• Your diet: The easiest way to provide the body calcium and vitamin D is to eat healthily. Not getting enough calcium and vitamin D, not eating enough fruits and vegetables or consuming too much protein, sodium and caffeine can lead to calcium deficiency.
  • Your exercise routine: Not having enough exercise or being inactive will increase your risk for osteoporosis.
  • Smoking and alcohol: Smoking and alcohol have a direct effect on your heath. In a survey between smoker and non-smokers, compared with those who had never smoked, current smokers had about a 50% higher incidence of reporting pain. In alcohol users, research has shown that alcohol can cause muscle cramps and skinny skeleton in people.
  • Your weight: The heavier you are, the more weight you put on your joints and bones. Obesity can lead to several musculoskeletal disorders such as osteoarthritis, low back pain, gout, and fibromyalgia.
  • Office workers: When you spend most of your time sitting, you increase your risk for osteoporosis. Sitting not only makes you less active but also causes poor posture and back problems. You can manage by engaging in activities that promote balance and bone strengthening.
  • Steroid use: Long-term corticosteroid use can interfere with the bone-rebuilding process. You can talk to your doctor to find alternative treatments for your condition.

Treatment for osteoporosis

Your treatment depends on your chances of breaking a bone within the next 10 years. This information is gathered from your bone density test. If your risk is low, your doctor will suggest to you focus on lifestyle changes and risk management. These include the following:

  • Don’t smoke;
  • Avoid drinking excessive alcohol;
  • Be active: Some exercise you can do are walking, swimming;
  • Prevent falls: Make sure your house and work are safe for you. This means to place anti-slip rugs in areas where you may fall or trip. You can also wear low-heeled shoes with nonslip soles;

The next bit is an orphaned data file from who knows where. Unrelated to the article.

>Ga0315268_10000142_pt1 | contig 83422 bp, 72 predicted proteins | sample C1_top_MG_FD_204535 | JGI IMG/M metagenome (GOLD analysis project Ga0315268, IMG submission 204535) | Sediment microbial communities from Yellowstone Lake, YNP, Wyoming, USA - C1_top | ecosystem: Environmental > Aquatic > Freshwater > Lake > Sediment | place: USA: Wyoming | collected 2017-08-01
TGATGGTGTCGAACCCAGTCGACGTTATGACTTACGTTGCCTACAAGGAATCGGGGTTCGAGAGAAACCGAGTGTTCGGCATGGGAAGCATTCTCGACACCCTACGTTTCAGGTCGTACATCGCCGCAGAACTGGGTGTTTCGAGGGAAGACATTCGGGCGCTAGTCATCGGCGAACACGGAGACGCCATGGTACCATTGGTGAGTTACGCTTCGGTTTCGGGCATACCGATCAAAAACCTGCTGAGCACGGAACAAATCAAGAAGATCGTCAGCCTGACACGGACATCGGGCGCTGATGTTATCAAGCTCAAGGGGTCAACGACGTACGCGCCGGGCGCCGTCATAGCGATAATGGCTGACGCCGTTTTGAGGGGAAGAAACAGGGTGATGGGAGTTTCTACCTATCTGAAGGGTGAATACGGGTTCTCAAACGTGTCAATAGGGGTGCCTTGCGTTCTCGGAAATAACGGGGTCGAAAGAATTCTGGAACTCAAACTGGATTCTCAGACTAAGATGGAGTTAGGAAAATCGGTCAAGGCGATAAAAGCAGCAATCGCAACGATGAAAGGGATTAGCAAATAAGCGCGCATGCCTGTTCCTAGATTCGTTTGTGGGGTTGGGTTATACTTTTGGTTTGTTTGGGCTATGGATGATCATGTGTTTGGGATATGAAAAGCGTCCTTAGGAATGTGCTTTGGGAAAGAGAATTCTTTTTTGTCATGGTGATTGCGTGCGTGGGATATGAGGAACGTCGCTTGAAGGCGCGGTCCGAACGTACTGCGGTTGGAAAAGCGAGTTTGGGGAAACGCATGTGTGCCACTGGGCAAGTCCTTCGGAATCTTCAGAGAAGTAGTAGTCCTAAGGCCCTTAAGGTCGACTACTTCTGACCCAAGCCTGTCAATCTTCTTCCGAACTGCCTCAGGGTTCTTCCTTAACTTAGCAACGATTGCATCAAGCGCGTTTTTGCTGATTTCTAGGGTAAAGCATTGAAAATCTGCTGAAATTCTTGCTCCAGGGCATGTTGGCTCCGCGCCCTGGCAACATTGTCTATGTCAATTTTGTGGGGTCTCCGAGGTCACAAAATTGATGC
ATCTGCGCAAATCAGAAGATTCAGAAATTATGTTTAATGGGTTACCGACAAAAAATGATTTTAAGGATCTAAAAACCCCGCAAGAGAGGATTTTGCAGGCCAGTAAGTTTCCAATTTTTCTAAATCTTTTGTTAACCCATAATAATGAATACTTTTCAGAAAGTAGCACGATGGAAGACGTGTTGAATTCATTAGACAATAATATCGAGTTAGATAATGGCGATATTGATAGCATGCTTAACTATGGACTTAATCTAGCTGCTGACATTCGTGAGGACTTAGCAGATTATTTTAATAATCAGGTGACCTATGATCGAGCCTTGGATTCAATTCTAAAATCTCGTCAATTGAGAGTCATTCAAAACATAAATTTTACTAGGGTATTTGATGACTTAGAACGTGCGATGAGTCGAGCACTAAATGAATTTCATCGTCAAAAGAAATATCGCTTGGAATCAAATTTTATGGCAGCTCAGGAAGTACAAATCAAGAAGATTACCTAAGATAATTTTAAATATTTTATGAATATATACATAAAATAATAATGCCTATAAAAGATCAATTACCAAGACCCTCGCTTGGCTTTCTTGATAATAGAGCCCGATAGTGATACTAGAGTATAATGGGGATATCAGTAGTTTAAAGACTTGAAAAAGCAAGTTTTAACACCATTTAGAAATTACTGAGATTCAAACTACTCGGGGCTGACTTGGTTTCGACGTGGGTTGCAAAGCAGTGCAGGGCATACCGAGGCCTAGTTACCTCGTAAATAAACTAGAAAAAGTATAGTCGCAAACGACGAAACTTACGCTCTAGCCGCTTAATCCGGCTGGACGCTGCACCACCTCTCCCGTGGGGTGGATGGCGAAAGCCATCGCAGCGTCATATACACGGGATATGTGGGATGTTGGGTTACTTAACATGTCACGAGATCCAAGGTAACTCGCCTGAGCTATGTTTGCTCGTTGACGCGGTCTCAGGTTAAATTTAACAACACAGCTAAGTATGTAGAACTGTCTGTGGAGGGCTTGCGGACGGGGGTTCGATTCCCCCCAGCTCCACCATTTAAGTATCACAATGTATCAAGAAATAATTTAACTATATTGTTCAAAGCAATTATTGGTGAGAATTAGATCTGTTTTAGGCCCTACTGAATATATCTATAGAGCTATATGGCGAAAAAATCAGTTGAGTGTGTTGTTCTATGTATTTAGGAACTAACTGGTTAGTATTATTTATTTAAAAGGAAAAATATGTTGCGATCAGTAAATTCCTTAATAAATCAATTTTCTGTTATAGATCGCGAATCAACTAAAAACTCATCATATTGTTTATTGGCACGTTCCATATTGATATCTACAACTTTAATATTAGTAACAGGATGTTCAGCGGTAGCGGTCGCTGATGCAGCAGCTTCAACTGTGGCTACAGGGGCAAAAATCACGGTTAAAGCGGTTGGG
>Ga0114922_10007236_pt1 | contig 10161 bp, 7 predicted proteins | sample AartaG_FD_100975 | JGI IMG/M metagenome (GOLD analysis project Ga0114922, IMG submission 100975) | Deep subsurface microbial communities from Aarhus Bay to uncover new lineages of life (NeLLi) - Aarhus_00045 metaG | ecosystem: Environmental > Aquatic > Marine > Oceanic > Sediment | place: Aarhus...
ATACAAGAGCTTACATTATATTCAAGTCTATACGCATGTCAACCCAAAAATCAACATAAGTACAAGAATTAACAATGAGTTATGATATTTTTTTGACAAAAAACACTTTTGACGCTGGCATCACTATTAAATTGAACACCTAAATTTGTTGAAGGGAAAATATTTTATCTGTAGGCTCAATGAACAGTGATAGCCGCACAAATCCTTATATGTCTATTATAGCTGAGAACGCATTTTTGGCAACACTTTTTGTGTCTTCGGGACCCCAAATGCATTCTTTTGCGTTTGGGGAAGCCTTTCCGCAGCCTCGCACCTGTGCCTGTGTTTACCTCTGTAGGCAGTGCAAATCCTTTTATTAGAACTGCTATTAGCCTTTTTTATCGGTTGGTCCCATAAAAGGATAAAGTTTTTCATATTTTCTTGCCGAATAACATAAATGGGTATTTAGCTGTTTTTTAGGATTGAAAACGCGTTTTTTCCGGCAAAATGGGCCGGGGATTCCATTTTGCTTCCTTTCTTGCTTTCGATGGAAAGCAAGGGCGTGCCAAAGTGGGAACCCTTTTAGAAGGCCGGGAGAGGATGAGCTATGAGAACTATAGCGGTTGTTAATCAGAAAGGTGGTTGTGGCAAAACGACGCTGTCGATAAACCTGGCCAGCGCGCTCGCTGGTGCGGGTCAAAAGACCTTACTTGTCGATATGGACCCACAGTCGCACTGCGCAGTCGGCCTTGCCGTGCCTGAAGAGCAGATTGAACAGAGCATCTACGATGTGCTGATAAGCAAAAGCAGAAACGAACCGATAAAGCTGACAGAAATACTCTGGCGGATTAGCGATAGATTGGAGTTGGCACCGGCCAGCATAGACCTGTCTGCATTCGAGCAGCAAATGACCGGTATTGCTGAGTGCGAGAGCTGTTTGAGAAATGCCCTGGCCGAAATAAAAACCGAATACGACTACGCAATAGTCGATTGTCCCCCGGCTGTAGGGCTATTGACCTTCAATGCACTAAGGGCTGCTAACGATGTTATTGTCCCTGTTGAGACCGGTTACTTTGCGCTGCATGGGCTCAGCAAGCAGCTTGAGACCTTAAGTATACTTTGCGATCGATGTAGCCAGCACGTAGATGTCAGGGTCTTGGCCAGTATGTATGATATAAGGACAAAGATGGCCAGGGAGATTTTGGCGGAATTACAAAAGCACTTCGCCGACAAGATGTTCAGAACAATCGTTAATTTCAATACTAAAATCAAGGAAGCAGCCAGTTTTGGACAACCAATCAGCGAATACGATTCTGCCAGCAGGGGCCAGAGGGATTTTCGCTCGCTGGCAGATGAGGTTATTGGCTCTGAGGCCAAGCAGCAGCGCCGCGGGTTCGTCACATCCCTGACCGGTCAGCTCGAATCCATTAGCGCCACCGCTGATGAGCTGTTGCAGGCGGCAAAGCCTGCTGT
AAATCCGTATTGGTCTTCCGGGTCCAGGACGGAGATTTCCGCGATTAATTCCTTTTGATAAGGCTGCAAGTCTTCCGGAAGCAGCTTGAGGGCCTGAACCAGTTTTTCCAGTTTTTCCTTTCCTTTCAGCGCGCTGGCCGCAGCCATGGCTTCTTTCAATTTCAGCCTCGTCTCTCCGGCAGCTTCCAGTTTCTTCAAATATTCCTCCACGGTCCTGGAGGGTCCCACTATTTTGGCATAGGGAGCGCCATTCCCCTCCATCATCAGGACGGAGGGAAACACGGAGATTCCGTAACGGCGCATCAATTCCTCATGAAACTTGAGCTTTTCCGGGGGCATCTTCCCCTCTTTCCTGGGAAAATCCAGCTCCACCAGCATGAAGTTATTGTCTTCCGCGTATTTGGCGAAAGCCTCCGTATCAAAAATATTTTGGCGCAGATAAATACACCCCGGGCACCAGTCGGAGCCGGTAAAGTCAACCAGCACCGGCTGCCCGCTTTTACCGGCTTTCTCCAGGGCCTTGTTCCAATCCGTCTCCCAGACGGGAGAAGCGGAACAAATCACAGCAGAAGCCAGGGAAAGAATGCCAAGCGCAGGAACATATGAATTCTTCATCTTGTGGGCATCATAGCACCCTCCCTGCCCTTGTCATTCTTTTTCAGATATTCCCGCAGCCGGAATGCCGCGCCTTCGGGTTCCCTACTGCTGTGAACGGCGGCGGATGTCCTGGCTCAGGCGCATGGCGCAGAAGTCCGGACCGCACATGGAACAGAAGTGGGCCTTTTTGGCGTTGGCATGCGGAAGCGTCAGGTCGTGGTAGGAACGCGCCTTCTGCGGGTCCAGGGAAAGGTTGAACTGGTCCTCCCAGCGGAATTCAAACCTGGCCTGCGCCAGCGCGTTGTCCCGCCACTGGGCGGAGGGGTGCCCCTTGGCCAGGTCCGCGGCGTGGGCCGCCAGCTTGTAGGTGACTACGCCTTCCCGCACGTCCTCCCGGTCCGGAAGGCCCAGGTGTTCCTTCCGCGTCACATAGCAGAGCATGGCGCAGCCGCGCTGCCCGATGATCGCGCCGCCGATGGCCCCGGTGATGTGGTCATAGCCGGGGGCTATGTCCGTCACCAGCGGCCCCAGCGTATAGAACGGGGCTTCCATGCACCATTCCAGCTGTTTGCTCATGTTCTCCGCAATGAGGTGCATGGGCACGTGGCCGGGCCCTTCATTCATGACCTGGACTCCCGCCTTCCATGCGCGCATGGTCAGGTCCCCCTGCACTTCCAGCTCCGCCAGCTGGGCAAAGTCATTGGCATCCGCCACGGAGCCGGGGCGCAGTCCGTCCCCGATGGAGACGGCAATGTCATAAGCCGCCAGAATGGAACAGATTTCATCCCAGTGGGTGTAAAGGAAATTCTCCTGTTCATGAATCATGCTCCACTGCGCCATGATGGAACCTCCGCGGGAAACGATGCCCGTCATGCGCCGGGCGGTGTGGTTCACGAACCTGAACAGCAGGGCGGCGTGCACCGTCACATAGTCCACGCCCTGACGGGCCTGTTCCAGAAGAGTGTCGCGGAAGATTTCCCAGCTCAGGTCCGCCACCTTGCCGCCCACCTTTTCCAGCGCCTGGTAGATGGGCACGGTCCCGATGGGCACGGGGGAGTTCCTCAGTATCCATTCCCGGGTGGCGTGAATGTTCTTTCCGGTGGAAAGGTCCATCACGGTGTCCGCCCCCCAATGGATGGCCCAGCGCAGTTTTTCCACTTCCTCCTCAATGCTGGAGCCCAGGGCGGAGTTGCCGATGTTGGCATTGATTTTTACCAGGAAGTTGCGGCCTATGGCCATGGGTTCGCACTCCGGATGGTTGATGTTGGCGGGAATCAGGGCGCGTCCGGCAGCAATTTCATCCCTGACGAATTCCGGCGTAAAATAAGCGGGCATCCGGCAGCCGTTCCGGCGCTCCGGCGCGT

• Maintain a healthy weight: Make sure you are not overweight or obese. This can cause stress on your bones and be more prone to injury;
  • Maintain a healthy diet with calcium and vitamin D: Your diet should include the essential nutrients to make your bones strong. This will help decrease your risk of bone breaking.

When your chances of breaking a bone become higher, your doctor will suggest some medications to prevent bone loss and treat osteoporosis. These drugs belong to a class called bisphosphonates. These include the following drugs:

  • Alendronate (Fosamax®);
  • Risedronate (Actonel®, Atelvia®);
  • Ibandronate (Boniva®);
  • Zoledronic acid (Reclast®).

These drugs can cause some side effects such as nausea, abdominal pain, difficulty swallowing and inflamed esophagus or esophageal ulcers. These side effects are less likely to occur when taken properly. It should be taken first thing in the morning on an empty stomach with just a glass of water. You should avoid lying down for at least 30 minutes to avoid irritation in the esophagus. Please discuss with your doctor for proper dosage.

Hello Health Group does not provide medical advice, diagnosis or treatment.